ReviewI can still vividly remember buying my PlayStation 2. I had spent the best part of two hours wandering around the legendary Golden Arcade in Hong Kong and finally decided to give up on haggling over a few dollars and just put my credit card down. Of course, I picked up pretty much every game that was available at launch while I was there, and couldn't wait until I got home to fire up my new baby, writes Riyad Emeran.
Madasafish.com - the ISP that had its "oi, Churchill, noooooo!" TV ad banned recently - is getting aggressive.
HPis to integrate Cisco's network switch technology into HP's BladeSystem architecture. The technology pact, predicted by El Reg last September, makes it easier for customers to buy blade server systems and optimise their performance and reliability within datacentre environments.
The European Parliamentary seems likely to give the go ahead to Commission proposals for a single European driving licence format this month, following support from the Parliament's Transport Committee. The MEPs propose a ten year period for switch-over to a credit card format licence, with a common format to be introduced after a further ten years. It also suggests a "European driving licence information network" to combat fraud and "licence tourism."
A Welsh online retailer is facing forced exile to England if the Welsh Assembly doesn't adopt new regulations for pharmacies. Once the new regulations become law, in April 2005, it will be possible to sell prescription drugs through a website.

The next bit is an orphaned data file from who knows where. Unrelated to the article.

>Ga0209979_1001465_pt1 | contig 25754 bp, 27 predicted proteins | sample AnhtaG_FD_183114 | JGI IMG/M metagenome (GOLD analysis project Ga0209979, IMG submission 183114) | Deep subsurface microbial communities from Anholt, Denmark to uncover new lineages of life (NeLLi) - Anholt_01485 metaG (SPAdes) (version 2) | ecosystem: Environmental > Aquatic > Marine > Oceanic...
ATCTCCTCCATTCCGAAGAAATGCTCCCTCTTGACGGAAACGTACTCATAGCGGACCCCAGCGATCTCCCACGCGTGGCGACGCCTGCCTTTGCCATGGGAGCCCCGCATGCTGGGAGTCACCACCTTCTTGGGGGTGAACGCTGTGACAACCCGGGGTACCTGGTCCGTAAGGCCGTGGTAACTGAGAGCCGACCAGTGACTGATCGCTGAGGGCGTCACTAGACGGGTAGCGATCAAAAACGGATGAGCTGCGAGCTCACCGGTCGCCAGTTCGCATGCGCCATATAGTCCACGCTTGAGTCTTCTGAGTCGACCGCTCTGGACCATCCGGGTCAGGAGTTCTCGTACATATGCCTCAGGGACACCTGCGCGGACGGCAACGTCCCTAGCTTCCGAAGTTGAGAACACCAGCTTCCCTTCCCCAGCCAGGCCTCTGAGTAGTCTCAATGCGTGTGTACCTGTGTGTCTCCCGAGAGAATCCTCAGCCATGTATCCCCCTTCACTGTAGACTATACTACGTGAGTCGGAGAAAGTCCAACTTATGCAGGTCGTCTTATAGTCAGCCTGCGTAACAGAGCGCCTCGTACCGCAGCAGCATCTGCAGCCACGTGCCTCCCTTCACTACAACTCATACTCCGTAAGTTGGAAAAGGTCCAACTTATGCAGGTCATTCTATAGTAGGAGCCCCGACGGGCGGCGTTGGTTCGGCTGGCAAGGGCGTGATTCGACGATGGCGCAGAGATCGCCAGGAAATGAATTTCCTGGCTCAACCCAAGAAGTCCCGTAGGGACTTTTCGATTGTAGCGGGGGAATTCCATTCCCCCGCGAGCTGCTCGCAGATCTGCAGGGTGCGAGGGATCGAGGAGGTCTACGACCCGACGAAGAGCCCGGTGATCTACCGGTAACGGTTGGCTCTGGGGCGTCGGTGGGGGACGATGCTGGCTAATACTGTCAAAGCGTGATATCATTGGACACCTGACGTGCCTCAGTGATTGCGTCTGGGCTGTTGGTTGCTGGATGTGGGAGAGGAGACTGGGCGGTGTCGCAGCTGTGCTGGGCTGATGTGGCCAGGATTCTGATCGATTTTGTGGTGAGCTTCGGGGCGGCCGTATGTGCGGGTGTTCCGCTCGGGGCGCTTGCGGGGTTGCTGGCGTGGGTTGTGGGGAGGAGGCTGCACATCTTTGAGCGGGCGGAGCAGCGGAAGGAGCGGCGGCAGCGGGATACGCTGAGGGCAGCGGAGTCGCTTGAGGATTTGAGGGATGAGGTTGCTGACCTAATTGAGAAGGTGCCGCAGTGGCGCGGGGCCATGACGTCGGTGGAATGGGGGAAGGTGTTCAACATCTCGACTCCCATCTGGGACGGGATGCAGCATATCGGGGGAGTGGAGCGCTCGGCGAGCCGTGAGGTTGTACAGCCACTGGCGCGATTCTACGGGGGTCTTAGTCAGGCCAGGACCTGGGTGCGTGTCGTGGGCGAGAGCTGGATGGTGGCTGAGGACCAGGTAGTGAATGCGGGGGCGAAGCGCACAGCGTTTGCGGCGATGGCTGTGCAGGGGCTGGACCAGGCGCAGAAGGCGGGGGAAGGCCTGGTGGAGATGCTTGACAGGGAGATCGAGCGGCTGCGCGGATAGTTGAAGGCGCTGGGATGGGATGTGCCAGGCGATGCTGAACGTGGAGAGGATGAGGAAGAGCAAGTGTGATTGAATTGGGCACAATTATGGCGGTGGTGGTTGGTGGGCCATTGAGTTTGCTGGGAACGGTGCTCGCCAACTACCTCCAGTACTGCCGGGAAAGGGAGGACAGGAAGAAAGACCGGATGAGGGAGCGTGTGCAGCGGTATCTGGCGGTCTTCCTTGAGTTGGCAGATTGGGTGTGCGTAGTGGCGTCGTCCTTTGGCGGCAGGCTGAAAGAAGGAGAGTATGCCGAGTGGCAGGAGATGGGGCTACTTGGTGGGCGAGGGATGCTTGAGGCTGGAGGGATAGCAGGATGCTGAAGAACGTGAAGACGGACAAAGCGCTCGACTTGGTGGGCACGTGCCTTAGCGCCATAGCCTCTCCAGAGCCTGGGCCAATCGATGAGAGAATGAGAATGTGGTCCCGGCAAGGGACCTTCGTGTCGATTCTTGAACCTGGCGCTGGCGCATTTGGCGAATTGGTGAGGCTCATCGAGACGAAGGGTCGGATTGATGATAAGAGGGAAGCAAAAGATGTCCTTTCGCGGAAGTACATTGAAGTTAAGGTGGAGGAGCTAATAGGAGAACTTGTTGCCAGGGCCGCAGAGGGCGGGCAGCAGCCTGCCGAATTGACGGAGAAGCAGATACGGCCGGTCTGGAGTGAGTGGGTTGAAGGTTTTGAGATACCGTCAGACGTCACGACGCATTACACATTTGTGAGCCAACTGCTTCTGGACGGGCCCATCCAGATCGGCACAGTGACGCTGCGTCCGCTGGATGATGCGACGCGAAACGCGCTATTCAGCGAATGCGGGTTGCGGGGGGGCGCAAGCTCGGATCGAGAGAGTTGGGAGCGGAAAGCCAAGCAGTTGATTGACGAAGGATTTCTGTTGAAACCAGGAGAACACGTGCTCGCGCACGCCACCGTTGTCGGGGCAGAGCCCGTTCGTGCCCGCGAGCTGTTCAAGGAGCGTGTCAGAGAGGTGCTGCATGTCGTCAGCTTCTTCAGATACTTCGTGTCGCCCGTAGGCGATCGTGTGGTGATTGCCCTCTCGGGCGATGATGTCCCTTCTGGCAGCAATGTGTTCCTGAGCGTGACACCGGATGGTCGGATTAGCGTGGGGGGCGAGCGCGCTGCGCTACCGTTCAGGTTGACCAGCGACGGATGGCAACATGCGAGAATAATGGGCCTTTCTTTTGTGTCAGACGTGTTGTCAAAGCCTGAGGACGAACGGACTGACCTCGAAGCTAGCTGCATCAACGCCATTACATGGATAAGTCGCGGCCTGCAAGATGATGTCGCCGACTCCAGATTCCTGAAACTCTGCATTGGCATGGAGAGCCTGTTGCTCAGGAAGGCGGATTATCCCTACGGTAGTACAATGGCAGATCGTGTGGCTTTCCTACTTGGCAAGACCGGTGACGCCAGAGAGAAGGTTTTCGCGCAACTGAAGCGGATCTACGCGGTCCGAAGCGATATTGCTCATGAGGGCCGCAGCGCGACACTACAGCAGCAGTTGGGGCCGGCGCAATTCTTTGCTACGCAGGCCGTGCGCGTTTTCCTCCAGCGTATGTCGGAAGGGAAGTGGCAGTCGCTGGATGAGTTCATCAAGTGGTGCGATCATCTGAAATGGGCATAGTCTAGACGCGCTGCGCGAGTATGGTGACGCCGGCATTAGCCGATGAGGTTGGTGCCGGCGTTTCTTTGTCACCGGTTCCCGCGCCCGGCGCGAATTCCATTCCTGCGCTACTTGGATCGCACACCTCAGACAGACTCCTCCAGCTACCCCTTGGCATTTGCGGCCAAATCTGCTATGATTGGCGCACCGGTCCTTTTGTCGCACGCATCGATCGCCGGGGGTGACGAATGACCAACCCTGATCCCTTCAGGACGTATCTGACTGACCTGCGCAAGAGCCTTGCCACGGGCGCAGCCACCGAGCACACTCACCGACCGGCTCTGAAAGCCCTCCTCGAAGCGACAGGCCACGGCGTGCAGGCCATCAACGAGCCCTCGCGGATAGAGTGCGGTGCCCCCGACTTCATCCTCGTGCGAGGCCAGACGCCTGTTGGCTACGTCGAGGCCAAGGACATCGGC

The Open Source Development Lab (OSDL) is setting up a free legal centre to offer advice and legal help to Linux developers and users. OSDL aims to encourage Linux use in the enterprise, it is funded by various vendors including Alcatel, Ericsson, HP, IBM and Sun.
Bill Gates was in Brussels today on something of a peace mission, stressing his company's desire to co-operate with the European Commission.
AnalysisNo chip in years has caused as much excitement as the Cell processor developed by IBM, Sony and Toshiba. It promises to be the most important microprocessor of the decade, with potentially enormous repercussions for how the industry computes, and how the rest of us use digital media. It will power the PlayStation 3 and technical and commercial computing.
Sun Microsystems has taken a circuitous route to attacking rival HP by tossing out a server ad that really doesn't make much sense.